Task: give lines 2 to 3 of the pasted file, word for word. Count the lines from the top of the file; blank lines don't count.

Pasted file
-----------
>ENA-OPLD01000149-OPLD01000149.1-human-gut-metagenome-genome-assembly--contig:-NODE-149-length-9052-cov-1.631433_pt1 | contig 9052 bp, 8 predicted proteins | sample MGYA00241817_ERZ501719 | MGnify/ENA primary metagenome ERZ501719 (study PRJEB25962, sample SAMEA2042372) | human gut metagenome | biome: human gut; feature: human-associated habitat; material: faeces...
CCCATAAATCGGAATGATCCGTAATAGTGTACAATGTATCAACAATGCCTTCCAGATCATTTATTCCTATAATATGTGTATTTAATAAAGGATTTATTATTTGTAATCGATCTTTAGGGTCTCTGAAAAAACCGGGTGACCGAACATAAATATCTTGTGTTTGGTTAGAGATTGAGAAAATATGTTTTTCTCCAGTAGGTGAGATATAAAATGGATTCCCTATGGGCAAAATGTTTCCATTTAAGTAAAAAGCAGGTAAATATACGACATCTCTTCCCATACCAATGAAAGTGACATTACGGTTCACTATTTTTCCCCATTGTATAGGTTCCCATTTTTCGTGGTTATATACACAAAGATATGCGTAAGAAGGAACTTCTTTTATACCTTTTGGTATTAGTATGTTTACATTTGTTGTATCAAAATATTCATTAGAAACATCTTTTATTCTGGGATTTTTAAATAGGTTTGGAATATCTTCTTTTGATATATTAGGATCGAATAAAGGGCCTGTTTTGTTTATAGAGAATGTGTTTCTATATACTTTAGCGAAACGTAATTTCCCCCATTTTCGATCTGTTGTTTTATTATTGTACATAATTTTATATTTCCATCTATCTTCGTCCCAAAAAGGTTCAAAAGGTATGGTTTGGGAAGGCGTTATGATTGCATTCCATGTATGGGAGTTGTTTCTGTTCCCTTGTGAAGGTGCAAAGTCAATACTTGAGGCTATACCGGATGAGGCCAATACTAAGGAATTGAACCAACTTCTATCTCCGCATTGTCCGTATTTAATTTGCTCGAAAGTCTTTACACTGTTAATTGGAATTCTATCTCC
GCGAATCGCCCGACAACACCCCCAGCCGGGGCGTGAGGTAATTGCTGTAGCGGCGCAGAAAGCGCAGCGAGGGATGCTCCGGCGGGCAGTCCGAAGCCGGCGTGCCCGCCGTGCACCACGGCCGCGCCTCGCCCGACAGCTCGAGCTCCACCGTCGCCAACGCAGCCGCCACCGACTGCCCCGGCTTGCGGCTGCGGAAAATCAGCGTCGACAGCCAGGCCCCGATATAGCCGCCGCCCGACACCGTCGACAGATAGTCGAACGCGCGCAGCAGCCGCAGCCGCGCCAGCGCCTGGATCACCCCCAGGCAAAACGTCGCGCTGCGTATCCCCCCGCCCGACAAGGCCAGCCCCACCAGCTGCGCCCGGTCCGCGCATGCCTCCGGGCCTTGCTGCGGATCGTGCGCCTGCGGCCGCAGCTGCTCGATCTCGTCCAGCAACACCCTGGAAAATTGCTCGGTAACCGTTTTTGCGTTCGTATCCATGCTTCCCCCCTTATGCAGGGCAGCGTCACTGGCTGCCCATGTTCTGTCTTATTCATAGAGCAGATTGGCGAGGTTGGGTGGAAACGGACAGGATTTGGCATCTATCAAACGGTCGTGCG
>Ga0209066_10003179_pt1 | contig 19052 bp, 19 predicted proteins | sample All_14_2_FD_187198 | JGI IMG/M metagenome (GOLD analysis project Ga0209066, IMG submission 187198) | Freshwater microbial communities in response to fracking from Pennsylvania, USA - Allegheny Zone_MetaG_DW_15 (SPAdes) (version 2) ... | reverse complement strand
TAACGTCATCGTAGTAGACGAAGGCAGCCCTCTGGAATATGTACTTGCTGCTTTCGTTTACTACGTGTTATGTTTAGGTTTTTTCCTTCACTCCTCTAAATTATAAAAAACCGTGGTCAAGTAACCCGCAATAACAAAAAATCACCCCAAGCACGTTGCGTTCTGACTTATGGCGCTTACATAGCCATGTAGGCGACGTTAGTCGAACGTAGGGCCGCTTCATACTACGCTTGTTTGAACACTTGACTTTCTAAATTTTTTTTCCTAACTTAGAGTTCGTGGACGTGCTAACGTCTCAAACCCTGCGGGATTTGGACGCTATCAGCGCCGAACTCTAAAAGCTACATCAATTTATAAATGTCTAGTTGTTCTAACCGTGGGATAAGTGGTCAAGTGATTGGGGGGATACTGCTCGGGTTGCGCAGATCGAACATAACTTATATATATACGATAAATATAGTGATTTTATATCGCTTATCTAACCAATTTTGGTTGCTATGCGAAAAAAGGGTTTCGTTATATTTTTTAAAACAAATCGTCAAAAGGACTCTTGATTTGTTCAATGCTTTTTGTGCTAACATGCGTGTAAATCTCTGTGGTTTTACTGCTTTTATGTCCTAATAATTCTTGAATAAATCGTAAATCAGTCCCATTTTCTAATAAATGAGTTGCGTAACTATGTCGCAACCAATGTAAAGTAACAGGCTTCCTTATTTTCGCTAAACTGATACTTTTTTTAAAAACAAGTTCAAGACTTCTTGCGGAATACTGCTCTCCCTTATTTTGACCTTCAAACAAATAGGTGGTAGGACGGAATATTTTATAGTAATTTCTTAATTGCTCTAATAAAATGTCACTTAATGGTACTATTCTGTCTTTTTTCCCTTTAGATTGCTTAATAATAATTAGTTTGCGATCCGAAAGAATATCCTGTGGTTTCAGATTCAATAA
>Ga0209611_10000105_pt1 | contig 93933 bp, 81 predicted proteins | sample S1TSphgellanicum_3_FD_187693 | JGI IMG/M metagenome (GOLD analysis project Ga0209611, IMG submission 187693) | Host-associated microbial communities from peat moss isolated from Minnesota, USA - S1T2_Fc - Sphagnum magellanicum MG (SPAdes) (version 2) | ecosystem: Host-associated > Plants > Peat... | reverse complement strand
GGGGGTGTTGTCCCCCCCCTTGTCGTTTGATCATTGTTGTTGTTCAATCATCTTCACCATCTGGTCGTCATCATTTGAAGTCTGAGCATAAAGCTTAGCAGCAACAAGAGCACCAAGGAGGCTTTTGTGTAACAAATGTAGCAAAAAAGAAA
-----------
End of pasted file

CCCATAAATCGGAATGATCCGTAATAGTGTACAATGTATCAACAATGCCTTCCAGATCATTTATTCCTATAATATGTGTATTTAATAAAGGATTTATTATTTGTAATCGATCTTTAGGGTCTCTGAAAAAACCGGGTGACCGAACATAAATATCTTGTGTTTGGTTAGAGATTGAGAAAATATGTTTTTCTCCAGTAGGTGAGATATAAAATGGATTCCCTATGGGCAAAATGTTTCCATTTAAGTAAAAAGCAGGTAAATATACGACATCTCTTCCCATACCAATGAAAGTGACATTACGGTTCACTATTTTTCCCCATTGTATAGGTTCCCATTTTTCGTGGTTATATACACAAAGATATGCGTAAGAAGGAACTTCTTTTATACCTTTTGGTATTAGTATGTTTACATTTGTTGTATCAAAATATTCATTAGAAACATCTTTTATTCTGGGATTTTTAAATAGGTTTGGAATATCTTCTTTTGATATATTAGGATCGAATAAAGGGCCTGTTTTGTTTATAGAGAATGTGTTTCTATATACTTTAGCGAAACGTAATTTCCCCCATTTTCGATCTGTTGTTTTATTATTGTACATAATTTTATATTTCCATCTATCTTCGTCCCAAAAAGGTTCAAAAGGTATGGTTTGGGAAGGCGTTATGATTGCATTCCATGTATGGGAGTTGTTTCTGTTCCCTTGTGAAGGTGCAAAGTCAATACTTGAGGCTATACCGGATGAGGCCAATACTAAGGAATTGAACCAACTTCTATCTCCGCATTGTCCGTATTTAATTTGCTCGAAAGTCTTTACACTGTTAATTGGAATTCTATCTCC
GCGAATCGCCCGACAACACCCCCAGCCGGGGCGTGAGGTAATTGCTGTAGCGGCGCAGAAAGCGCAGCGAGGGATGCTCCGGCGGGCAGTCCGAAGCCGGCGTGCCCGCCGTGCACCACGGCCGCGCCTCGCCCGACAGCTCGAGCTCCACCGTCGCCAACGCAGCCGCCACCGACTGCCCCGGCTTGCGGCTGCGGAAAATCAGCGTCGACAGCCAGGCCCCGATATAGCCGCCGCCCGACACCGTCGACAGATAGTCGAACGCGCGCAGCAGCCGCAGCCGCGCCAGCGCCTGGATCACCCCCAGGCAAAACGTCGCGCTGCGTATCCCCCCGCCCGACAAGGCCAGCCCCACCAGCTGCGCCCGGTCCGCGCATGCCTCCGGGCCTTGCTGCGGATCGTGCGCCTGCGGCCGCAGCTGCTCGATCTCGTCCAGCAACACCCTGGAAAATTGCTCGGTAACCGTTTTTGCGTTCGTATCCATGCTTCCCCCCTTATGCAGGGCAGCGTCACTGGCTGCCCATGTTCTGTCTTATTCATAGAGCAGATTGGCGAGGTTGGGTGGAAACGGACAGGATTTGGCATCTATCAAACGGTCGTGCG